While there has been enormous effort among advocates to make the moral case for parental choice, to design saleable programs, and to demonstrate that it can serve both students and the larger democratic community, these efforts have been marked by lax attention to market design. After all, in fields like foreign policy and economics, it is taken for granted that vacuums will not naturally or automatically be filled by effective or virtuous actors. Whether dealing with nascent democracy in Iraq in the 2000s or nascent markets in Eastern Europe in the 1990s, reformers have struggled to establish the institutions, norms, and practices that foster the emergence of healthy markets. Proponents of choice programs have too rarely paid attention to such considerations.

As for my own views, what might constitute desirable new arrangements is something I have explored to some extent in volumes including Common Sense School Reform (Palgrave Macmillan 2004) and Educational Entrepreneurship (Harvard Education Press 2006), and which I not dwell upon here, except to say that there will be a place for appropriate oversight, transparency, and accountability when it comes to the public dollars and public purpose at stake in K-12 schooling. For me, the purpose of deregulation is not to break that link between public investment and requisite oversight but to enable us to reimagine how schooling should be delivered and how (and by whom) that oversight ought to be provided.

Also from This Issue

Lead Essay

  • A Nation at Risk” Twenty-Five Years Later by Richard Rothstein

    Twenty-five years ago this month, a Reagan-appointed blue-ribbon committee published a blockbuster study, A Nation at Risk, about the sorry state of American education. In this month’s lead essay, the Economic Policy Institute’s Richard Rothstein gives his critical assessment. “In 1983, A Nation at Risk misidentified what is wrong with our public schools and, consequently, set the nation on a school reform crusade that has done more harm than good,” Rothstein writes. “The diagnosis … was flawed in three respects: First, it wrongly concluded that student achievement was declining. Second, it placed the blame on schools for national economic problems over which schools have relatively little influence. Third, it ignored the responsibility of the nation’s other social and economic institutions for learning.”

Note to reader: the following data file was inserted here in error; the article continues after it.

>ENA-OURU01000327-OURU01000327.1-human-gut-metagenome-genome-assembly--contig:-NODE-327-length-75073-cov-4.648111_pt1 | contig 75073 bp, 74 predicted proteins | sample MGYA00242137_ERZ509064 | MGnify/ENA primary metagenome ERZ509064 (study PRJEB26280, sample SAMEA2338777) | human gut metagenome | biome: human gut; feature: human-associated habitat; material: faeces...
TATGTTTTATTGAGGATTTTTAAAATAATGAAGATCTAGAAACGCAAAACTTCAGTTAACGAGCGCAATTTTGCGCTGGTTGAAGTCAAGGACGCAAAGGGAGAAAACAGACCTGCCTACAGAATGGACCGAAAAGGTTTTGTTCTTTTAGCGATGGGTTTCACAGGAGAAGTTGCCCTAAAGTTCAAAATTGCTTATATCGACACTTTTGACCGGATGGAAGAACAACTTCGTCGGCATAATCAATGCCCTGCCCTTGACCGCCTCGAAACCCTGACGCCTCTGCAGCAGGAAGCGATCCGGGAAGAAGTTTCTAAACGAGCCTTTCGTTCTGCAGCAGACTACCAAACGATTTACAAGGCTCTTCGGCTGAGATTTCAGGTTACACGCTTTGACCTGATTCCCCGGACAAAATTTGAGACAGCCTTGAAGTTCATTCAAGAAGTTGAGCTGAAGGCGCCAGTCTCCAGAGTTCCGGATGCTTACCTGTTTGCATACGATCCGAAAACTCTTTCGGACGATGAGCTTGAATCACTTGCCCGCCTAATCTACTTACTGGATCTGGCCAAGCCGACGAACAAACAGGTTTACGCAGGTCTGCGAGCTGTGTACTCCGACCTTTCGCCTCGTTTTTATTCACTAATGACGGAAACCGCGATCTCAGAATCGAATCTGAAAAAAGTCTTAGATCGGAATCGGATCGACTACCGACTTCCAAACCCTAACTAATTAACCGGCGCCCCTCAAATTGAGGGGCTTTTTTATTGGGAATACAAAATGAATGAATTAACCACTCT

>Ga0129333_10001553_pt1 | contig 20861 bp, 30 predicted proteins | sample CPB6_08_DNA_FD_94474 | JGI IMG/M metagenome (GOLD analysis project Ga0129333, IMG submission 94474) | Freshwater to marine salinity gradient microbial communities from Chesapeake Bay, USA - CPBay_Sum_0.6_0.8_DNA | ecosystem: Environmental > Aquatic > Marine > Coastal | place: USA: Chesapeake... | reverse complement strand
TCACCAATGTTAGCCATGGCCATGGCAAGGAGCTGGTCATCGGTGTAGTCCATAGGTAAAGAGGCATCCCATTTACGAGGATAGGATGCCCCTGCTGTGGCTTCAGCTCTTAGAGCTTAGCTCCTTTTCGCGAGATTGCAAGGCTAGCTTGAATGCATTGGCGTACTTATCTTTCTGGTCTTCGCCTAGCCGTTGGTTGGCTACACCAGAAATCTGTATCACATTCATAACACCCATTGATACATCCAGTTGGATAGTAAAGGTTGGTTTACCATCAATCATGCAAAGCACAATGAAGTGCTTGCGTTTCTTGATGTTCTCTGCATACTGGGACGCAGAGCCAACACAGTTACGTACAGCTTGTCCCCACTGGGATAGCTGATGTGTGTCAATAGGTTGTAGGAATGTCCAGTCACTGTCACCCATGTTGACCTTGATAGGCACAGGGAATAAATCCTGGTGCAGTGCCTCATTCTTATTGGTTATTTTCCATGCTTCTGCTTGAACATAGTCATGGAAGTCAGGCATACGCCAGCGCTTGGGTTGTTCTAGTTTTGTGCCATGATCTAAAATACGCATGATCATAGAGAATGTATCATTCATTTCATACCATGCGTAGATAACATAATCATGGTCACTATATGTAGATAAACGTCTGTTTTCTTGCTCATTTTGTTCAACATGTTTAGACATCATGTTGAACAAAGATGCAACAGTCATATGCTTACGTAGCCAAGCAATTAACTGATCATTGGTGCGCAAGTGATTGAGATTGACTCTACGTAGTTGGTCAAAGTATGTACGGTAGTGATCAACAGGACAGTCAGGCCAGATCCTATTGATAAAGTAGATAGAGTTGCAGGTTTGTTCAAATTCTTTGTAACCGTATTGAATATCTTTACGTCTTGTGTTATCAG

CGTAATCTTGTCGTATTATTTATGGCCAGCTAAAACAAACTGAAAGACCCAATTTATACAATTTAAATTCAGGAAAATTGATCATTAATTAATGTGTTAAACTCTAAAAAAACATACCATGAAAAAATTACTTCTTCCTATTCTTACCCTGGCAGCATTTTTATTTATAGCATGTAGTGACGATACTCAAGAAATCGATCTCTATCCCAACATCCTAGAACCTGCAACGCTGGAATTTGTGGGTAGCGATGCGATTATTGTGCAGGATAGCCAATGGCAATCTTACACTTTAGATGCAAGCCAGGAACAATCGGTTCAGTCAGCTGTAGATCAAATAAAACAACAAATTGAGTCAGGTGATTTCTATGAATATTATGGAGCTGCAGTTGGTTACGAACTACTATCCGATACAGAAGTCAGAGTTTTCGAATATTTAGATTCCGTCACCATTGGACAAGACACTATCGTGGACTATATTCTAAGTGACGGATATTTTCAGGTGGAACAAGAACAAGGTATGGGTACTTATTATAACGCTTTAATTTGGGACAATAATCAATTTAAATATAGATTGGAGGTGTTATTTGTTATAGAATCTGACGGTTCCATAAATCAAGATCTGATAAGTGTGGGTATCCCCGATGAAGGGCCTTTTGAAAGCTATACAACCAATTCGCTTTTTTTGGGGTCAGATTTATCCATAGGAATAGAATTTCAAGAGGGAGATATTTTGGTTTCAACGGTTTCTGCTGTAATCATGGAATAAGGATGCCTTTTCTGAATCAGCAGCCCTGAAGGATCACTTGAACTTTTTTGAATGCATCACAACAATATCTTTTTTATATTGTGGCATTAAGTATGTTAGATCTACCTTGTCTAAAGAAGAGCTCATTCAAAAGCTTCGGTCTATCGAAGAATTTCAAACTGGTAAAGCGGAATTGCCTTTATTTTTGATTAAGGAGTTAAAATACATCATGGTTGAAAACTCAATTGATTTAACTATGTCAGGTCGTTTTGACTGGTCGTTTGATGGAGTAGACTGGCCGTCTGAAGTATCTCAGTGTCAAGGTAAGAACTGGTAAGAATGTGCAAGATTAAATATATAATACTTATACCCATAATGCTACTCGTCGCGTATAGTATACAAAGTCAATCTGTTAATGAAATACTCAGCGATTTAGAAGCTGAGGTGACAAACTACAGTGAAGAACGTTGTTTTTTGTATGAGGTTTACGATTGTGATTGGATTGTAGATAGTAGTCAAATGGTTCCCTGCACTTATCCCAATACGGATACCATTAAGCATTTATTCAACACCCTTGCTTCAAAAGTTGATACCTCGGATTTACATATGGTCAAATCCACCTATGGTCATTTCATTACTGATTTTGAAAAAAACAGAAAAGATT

Response Essays

  • The Freedom to Innovate and the Future of Education by Michael Strong

    In his reply, education entrepreneur Michael Strong challenges Rothstein’s key claims about the success of public schools and their relative unimportance for the further economic advance of the poor. He argues that the attachment to the status quo system of public education is “irrational.” Drawing on his experience as the principal of a successful charter school, Strong emphasizes the importance of the freedom to innovate. “The first nation that creates an educational system that allows educational entrepreneurs significant freedom to innovate will, over time, develop a significant advantage in the global marketplace. I’d prefer that the United States lead this movement rather than follow it.”

  • A Tale of Two Rothsteins by Sol Stern

    The Manhattan Institute’s Sol Stern detects “two Richard Rothsteins.” The first praises the public schools for improving student performance and for narrowing inequalities in student achievement. The second argues that nothing further can be done by the schools; for added progress we need other forms of social and political reform. “Either schools are able to significantly overcome family and neighborhood deficits that children bring to the classroom (and therefore ought to be judged by that standard) or they cannot be expected to overcome the social and economic deficits,” Stern writes. “But [Rothstein] perversely insists on having it both ways.” In stark contrast, Stern argues that test scores have become worse, that schools bear the responsibility, but that they can improve through a regime of standards.

  • Where Do We Go Now? by Frederick Hess

    Frederick Hess, the Director of Education Policy Studies at the American Enterprise Institute, concedes the premises of Richard Rothstein’s argument but contests their implications for the future of education. According to Hess, the key failing of A Nation at Risk was its too-easy acceptance of “the familiar institutions and practices of K-12 schooling.” As a consequence, the nature of teaching and teacher education has barely changed, despite deep changes in the broader labor market. And even the school choice movement has fallen victim to “the dangers of trying to paste preferred policies atop existing arrangements.” Hess concludes that “we must reject both excuse-mongering and overwrought hyperbole in favor of a steely willingness to revisit the shopworn assumptions and tired verities that have so long characterized school reform on the left and the right.”

The Conversation